— -- United States intelligence agencies for the first time today publicly accused the Russian government of recent hacking against U.S. political institutions and interfering with U.S. elections, including the disclosures of e-mails on sites like DCLeaks.com and WikiLeaks.
The U.S. said it is "confident" that the Russian government directed the recent compromises of e-mails, including from U.S. political organizations," said the Department of Homeland Security and Office of the Director of National Intelligence in a joint statement.
"Only Russia's senior-most officials" could have authorized these activities, given the scope and sensitivity of these efforts, according to the statement.
In July, WikiLeaks leaked nearly 20,000 emails from top Democratic National Committee officials, causing turmoil just ahead of the Democrats' political convention. Since then numerous hacks and leaks have been linked to Russia.
"These thefts and disclosures are intended to interfere with the US election process," said today's official U.S. statement.
Kremlin spokesman Dmitry Peskov called U.S. allegations against the Russian government of involvement in hacking attacks on US servers and organizations "nonsense," according to the Russian state news agency, Interfax.
He also blamed the U.S. for what he claimed were similar attacks against the Kremlin.
ABC News first reported last week that hackers tried to infiltrate voter registration systems in nearly half of the states across the country. In four states, foreign hackers were able to gain access to voter-related information by targeting not only government systems, but also by breaking into computers associated with private contractors hired to handle voter information.
U.S. officials today said that in most cases the recent "scanning and probing" of election-related systems originated from servers operated by a Russian company. However, the U.S. said that it's not in a position to attribute these attacks to the Russian government.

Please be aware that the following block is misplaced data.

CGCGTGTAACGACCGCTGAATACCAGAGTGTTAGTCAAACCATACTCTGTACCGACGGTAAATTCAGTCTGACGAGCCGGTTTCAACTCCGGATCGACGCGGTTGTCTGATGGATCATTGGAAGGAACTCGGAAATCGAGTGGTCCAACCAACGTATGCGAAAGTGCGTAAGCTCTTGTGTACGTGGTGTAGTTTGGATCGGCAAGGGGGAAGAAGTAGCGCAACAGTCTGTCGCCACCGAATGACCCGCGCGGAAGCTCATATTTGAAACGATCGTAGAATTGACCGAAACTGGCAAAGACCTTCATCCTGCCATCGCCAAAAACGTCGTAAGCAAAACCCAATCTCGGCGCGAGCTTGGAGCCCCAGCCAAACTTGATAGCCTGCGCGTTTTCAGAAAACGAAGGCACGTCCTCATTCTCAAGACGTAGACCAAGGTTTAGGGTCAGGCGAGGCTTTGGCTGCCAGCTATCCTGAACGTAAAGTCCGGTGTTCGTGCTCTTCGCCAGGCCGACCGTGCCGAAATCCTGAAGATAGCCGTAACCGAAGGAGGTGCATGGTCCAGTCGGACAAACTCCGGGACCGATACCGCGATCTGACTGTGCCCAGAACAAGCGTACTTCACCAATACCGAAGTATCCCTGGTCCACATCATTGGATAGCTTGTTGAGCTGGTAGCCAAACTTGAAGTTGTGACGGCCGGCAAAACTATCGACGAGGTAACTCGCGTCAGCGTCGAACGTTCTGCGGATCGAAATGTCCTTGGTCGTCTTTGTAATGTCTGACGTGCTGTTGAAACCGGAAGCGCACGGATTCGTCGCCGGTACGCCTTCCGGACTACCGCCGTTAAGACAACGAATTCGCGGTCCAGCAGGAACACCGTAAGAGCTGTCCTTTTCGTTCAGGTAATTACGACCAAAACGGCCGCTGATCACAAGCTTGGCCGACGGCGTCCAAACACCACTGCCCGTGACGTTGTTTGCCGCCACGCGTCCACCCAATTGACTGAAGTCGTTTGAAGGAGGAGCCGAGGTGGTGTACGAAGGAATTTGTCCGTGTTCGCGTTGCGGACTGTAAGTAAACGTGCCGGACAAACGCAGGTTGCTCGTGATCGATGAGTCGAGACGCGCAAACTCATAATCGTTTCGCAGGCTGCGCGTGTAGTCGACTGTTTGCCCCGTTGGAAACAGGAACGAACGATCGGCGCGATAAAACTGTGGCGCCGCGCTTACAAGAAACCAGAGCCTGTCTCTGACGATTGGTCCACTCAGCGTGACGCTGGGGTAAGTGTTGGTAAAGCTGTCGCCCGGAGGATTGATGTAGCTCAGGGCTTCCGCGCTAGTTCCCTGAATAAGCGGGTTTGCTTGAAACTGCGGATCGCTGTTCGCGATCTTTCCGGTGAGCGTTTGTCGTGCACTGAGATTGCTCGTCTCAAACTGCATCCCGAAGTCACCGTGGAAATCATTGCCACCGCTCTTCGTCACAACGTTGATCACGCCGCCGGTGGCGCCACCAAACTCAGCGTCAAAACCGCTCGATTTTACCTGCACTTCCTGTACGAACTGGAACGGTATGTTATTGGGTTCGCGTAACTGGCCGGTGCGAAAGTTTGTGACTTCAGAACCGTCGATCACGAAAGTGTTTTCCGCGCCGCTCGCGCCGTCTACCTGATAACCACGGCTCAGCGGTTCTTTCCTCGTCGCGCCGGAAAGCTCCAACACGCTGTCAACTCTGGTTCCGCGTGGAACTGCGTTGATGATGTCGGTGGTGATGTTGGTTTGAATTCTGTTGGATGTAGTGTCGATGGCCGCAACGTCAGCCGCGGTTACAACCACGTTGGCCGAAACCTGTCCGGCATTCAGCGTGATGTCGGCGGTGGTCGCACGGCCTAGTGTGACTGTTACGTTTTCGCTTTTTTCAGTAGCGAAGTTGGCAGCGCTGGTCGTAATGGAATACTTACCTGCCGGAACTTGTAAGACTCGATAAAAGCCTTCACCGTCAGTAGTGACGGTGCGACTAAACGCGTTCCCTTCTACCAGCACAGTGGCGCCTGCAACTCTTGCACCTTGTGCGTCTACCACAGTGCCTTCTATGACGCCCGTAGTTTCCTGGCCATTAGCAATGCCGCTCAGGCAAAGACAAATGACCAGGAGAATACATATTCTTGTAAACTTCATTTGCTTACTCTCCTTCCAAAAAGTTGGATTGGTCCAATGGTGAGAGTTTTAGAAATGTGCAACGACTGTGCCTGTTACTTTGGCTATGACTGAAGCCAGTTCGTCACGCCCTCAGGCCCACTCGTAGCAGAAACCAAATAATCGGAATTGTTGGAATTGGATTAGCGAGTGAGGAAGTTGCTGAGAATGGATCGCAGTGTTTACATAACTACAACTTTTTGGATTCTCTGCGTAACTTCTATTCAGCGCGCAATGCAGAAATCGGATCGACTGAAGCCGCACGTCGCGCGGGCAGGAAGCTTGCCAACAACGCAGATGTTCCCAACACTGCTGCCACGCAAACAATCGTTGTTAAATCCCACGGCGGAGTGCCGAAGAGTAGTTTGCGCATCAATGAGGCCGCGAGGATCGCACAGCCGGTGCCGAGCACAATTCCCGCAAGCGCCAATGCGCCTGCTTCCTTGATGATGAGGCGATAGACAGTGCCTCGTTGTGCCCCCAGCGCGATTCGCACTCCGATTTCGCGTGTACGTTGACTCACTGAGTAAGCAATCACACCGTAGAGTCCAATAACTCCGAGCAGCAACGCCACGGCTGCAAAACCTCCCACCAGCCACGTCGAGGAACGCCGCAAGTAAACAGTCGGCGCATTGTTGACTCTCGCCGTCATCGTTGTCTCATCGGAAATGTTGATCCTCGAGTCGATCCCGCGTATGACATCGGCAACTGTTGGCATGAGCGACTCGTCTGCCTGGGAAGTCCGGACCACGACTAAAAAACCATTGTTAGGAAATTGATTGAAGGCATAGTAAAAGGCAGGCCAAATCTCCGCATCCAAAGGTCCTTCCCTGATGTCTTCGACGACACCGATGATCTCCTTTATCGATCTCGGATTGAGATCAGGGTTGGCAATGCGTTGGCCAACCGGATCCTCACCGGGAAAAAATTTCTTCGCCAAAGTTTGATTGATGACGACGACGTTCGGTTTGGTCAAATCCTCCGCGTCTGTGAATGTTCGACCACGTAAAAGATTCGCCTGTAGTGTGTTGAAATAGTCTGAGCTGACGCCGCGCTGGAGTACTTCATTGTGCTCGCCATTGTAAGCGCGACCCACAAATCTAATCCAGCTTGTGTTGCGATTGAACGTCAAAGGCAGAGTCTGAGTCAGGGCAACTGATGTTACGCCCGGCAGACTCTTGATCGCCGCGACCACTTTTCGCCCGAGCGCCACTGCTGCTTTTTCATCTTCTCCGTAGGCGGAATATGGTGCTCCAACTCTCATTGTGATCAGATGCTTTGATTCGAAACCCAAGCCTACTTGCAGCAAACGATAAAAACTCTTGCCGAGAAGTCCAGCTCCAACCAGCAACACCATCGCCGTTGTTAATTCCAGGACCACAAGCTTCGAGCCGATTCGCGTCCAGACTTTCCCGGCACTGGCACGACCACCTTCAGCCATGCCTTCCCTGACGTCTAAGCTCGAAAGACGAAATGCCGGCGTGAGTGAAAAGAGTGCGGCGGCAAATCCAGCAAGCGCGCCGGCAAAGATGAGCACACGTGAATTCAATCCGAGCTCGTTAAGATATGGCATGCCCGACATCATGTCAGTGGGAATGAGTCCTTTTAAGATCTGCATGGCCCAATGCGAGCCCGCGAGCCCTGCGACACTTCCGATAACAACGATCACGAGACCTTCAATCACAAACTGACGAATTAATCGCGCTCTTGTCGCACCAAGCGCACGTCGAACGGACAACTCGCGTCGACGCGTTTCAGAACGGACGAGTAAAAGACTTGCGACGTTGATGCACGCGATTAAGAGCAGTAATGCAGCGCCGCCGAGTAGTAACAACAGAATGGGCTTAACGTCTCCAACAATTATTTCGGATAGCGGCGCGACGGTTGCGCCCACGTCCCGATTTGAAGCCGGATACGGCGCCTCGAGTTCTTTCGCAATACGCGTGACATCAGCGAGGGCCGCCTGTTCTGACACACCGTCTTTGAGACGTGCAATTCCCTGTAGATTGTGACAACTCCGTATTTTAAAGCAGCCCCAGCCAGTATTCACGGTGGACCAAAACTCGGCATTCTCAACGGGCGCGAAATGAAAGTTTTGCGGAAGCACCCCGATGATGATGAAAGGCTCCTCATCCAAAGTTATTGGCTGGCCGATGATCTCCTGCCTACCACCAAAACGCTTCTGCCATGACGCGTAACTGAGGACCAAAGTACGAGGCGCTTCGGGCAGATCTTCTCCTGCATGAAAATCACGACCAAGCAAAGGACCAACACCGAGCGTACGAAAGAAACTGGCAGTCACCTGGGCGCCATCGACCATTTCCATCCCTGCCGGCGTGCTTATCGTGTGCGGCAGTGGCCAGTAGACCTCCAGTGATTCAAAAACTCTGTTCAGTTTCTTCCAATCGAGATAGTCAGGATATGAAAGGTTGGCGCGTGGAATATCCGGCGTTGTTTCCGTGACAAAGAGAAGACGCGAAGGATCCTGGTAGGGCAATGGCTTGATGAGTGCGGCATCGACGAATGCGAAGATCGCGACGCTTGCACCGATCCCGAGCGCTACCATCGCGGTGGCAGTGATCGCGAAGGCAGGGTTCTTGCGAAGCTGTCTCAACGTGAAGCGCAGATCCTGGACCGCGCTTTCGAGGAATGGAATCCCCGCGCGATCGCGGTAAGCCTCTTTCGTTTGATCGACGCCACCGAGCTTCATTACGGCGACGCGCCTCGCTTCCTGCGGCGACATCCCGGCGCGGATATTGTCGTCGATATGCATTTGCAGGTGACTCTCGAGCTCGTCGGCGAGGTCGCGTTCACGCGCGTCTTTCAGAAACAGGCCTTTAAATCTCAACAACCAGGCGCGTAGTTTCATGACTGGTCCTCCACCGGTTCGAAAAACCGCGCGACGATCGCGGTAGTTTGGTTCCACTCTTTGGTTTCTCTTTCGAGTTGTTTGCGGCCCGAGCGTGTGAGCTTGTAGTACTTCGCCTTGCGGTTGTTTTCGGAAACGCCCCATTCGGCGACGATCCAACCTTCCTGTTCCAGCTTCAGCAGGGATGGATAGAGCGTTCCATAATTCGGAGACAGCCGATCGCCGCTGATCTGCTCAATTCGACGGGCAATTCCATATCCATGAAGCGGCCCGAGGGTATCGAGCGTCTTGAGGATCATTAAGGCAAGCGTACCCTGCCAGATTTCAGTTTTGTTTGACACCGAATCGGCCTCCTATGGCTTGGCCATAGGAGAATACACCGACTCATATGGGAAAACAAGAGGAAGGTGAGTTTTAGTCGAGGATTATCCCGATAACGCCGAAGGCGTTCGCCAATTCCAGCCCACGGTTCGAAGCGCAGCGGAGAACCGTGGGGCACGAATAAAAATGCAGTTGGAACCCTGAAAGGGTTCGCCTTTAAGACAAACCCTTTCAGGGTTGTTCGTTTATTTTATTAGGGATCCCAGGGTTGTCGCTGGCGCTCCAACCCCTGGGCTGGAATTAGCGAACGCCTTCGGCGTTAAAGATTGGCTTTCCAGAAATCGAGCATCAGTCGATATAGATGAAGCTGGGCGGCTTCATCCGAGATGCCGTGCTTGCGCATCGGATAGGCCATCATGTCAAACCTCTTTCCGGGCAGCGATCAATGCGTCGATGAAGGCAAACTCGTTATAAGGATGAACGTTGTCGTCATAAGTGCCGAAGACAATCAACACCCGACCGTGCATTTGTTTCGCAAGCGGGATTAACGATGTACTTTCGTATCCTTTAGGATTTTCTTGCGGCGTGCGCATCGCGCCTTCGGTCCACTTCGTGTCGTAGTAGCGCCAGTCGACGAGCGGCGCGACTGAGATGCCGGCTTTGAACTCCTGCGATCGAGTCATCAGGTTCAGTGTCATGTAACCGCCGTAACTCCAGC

The recent hacks were "consistent" with the methods and motivations of Russian-directed efforts, said today's statement.
Russians have used similar tactics and techniques across Europe and Eurasia to influence public opinion there, according to officials.
For months sources and security experts have been blaming the Russian government for the recent hacks against the U.S.
There had been back-and-forth within the government over whether to release a public statement because of concern it might escalate the situation, according to sources familiar with the deliberations.
"The President has made it clear that we will take action to protect our interests, including in cyberspace, and we will do so at a time and place of our choosing. Consistent with the practice we have adopted in the past, the public should not assume that they will necessarily know what actions have been taken or what actions we will take," according to a senior administration official.
Today's pronouncement comes a time of high tension between the U.S. and Russia. Earlier this week, the U.S. government announced that it was suspending all Syrian peace talks with Russia over frustrations with Moscow and its inability to live up to commitments to a cease-fire agreement.
Sources expected a Russian verbal response to being accused of trying to tamper with a U.S. presidential election.
This will likely become part the presidential debate itself. Democrats are likely to accuse Donald Trump of being too cozy with Putin and Trump supporters may wonder if the U.S. intelligence community is playing politics in their analysis.
-Alex Mallin contributed to this story.